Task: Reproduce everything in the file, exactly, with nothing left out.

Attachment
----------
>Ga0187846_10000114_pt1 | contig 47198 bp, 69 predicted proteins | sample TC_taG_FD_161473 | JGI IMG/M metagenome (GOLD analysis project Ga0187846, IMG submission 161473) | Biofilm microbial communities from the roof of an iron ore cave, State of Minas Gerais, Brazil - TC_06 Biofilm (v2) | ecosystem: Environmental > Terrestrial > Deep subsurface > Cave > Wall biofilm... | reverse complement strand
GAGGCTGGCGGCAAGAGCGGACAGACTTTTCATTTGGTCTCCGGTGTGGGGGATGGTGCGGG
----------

>Ga0187846_10000114_pt1 | contig 47198 bp, 69 predicted proteins | sample TC_taG_FD_161473 | JGI IMG/M metagenome (GOLD analysis project Ga0187846, IMG submission 161473) | Biofilm microbial communities from the roof of an iron ore cave, State of Minas Gerais, Brazil - TC_06 Biofilm (v2) | ecosystem: Environmental > Terrestrial > Deep subsurface > Cave > Wall biofilm... | reverse complement strand
GAGGCTGGCGGCAAGAGCGGACAGACTTTTCATTTGGTCTCCGGTGTGGGGGATGGTGCGGG